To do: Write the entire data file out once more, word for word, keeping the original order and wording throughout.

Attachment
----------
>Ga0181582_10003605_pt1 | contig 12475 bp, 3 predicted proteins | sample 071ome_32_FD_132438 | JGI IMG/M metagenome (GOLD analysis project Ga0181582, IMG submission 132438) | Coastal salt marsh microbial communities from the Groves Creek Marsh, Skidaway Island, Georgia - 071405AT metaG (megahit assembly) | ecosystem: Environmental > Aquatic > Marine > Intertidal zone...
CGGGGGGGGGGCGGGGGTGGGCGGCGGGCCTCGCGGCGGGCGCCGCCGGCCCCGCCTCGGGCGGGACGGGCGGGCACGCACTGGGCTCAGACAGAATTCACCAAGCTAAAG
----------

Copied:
>Ga0181582_10003605_pt1 | contig 12475 bp, 3 predicted proteins | sample 071ome_32_FD_132438 | JGI IMG/M metagenome (GOLD analysis project Ga0181582, IMG submission 132438) | Coastal salt marsh microbial communities from the Groves Creek Marsh, Skidaway Island, Georgia - 071405AT metaG (megahit assembly) | ecosystem: Environmental > Aquatic > Marine > Intertidal zone...
CGGGGGGGGGGCGGGGGTGGGCGGCGGGCCTCGCGGCGGGCGCCGCCGGCCCCGCCTCGGGCGGGACGGGCGGGCACGCACTGGGCTCAGACAGAATTCACCAAGCTAAAG